My mind was quickly brought back to the here and now as the opening round was underway. McIntosh began his fast-paced commentary. As it turned out, he would be required to maintain this style of delivery for the duration of the bout. The end of the opening session brought a major moment as Conlan scored a knockdown in the final second of the round. “A thunderbolt of a left hook out of the southpaw stance from Michael Conlan has deposited Leigh Wood flat on his back,” McIntosh described the challenger's early breakthrough. Wood was able to beat the count, but he was on unsteady legs. “If we'd had another twenty seconds, this fight might have been over,” Bunce informed the audience during his round summary while Nicolson backed this up, simply saying “saved by the bell.”

The action resumed, and the commentary described Wood having to survive early in the second round and a cut appearing near Conlan's left eye after a head clash. McIntosh described his proximity to the ring, “the action is in the red corner, I could reach up and touch the boxers,” as another three-minute session where it seemed like he didn't have a chance to take a breath came to an end.

As the early stages continued, Wood was doing all he could to remain in the contest. The broadcast gave the impression that southpaw Conlan was boxing so well and landing power shots he would be taking command on the scorecards, although at this point, it seemed like Conlan by stoppage was a real possibility. “There's absolutely no question about the grit and toughness of Leigh Wood, but the amateur pedigree is just shining through in Michael Conlan,” Nicolson opined at the conclusion of round three.

Wood's supporters were chanting to encourage their man as round four unfolded. It sounded as if Wood was clawing his way back slightly, but Conlan was catching the eye – mixing up his tactics between luring Wood towards the ropes and taking control in the center of the ring. The radio microphones were in Wood's corner before the fifth round began, and we heard trainer Ben Davison instructing his fighter to hit Conlan with anything during the moments the Irishman was backing up against the ropes.

At a number of times during the bout, McIntosh described Conlan as landing a looping left hook, and this was how round five began. Again, Wood was tough enough to withstand the attack, and he began to land some body shots on Conlan in retaliation. “Trench warfare at center ring” was how McIntosh explained the majority of the fifth session. I wondered if we were being treated to an early contender for fight of the year.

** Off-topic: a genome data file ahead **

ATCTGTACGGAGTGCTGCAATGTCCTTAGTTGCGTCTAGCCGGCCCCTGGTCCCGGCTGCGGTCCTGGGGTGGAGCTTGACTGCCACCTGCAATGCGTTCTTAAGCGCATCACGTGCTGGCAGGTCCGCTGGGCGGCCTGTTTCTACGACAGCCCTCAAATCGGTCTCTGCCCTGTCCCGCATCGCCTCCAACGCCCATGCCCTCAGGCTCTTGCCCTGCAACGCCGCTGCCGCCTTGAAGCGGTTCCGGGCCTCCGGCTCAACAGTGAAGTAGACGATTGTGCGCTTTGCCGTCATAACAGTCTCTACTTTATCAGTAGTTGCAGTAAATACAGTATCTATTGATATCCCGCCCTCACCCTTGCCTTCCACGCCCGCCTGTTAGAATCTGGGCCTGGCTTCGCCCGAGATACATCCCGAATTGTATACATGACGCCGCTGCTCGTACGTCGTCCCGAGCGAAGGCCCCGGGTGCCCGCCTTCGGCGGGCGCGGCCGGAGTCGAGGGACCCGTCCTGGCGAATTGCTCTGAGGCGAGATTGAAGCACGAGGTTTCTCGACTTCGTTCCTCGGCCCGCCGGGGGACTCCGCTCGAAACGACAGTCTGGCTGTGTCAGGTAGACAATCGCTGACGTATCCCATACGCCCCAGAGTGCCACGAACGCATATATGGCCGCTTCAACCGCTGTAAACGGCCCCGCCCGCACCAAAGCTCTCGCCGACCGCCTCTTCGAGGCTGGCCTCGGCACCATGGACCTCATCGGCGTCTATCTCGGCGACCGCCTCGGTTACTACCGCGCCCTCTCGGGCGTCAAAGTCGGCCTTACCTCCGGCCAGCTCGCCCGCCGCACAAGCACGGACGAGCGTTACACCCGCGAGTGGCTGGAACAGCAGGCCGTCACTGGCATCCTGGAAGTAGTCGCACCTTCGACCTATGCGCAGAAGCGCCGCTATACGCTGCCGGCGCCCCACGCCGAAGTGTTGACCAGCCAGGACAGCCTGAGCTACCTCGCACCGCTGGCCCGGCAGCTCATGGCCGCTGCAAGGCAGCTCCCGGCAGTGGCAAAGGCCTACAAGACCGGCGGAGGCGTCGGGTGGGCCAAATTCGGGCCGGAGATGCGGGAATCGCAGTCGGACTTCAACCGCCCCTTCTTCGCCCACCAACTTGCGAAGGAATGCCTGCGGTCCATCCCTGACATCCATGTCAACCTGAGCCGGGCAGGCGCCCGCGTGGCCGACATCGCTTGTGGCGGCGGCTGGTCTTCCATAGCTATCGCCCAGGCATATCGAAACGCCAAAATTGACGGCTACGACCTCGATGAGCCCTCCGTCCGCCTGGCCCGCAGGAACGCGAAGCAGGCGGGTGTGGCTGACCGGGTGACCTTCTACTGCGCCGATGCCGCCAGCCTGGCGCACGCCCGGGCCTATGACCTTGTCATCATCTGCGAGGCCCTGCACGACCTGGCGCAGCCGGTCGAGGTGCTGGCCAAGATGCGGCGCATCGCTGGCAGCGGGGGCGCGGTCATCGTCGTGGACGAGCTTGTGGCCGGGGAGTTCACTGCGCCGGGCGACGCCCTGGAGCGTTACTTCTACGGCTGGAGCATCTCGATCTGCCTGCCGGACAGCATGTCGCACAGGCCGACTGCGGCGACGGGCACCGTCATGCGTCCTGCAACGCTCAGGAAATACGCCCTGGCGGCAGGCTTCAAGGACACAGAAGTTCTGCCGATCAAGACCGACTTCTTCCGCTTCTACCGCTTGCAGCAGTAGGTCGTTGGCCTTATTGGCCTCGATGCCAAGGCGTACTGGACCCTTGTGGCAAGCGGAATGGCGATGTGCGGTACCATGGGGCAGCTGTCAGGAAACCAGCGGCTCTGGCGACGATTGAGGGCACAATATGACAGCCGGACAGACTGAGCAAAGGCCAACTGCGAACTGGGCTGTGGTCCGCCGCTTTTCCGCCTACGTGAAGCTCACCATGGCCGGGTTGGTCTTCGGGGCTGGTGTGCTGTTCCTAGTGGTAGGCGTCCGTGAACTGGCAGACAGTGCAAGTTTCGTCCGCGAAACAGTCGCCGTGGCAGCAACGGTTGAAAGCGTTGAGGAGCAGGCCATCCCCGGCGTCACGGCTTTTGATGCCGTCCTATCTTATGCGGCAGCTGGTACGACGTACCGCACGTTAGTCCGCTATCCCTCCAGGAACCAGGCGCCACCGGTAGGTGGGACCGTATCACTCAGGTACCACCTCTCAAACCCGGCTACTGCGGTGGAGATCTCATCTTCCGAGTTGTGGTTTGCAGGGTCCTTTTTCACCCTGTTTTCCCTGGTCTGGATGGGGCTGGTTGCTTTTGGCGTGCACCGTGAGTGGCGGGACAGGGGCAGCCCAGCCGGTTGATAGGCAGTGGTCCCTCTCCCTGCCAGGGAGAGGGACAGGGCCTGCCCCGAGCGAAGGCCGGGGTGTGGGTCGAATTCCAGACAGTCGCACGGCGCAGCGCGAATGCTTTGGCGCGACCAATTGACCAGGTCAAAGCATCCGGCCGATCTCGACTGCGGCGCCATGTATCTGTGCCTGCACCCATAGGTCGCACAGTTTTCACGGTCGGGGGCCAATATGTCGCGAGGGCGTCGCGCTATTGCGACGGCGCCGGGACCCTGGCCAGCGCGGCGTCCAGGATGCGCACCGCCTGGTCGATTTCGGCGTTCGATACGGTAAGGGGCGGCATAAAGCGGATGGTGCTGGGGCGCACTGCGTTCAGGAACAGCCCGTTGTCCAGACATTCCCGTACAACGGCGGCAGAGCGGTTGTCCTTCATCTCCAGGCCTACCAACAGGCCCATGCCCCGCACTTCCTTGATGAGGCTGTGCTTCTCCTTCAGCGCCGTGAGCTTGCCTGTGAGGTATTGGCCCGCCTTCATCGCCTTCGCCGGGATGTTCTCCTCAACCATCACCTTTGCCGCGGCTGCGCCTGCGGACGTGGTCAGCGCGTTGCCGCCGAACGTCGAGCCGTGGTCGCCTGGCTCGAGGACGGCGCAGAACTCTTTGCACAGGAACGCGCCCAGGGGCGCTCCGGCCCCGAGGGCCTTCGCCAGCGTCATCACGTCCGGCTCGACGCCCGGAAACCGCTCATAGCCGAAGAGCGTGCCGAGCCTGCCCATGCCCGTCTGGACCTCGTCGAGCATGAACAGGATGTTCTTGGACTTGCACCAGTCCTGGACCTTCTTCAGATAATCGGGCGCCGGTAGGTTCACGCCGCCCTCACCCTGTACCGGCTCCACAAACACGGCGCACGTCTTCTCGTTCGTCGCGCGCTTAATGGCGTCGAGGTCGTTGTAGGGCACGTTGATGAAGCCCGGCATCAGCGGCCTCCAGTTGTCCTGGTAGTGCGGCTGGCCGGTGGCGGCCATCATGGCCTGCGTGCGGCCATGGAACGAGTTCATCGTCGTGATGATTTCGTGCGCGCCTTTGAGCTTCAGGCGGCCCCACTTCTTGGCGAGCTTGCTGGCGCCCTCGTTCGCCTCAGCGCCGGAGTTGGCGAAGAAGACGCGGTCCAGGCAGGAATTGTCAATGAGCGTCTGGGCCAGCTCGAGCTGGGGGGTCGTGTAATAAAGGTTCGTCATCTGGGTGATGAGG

Picture By Mark Robinson/Matchroom Boxing

Conlan began round six on the attack – the volume rising in the arena and at ringside as the commentators perhaps sensed another knockdown coming. It didn't happen, but Conlan's body shots and counter-punches were being mentioned often enough to indicate it would be another round in favour of the challenger. “Conlan is getting the better of it, but Wood is still there. He's getting his legs lifted by the body shots; he's having his head spun round by the headshots, he's bleeding from his nose and his mouth, and yet he's still coming forward,” Bunce remarked. He then checked with Nicolson as to whether or not the champion could work his way back into the contest. “I honestly didn't think Wood was getting past round three, but he's still in the fight, and anything can happen in boxing,” was the reply. The drama was building.

A big right hook from Wood was roared by the home fans at the beginning of round seven; Wood turned southpaw in the eighth and had success landing body shots as Conlan tried to take a break on the ropes. “All of a sudden, Leigh Wood looks an entirely different boxer, more dynamic, more focused as he edges forward out of that southpaw stance,” McIntosh informed us. Combinations were landing from Wood, and it sounded like the fight would be up for grabs in the final four rounds. There was no chance of me drifting off to sleep now.

“This is ebbing and flowing and fluctuating,” said Bunce before asking Nicolson again if she thought Wood could fully turn the fight around. “Leigh Wood is convincing me that he could turn this around,” answered the Australian professional.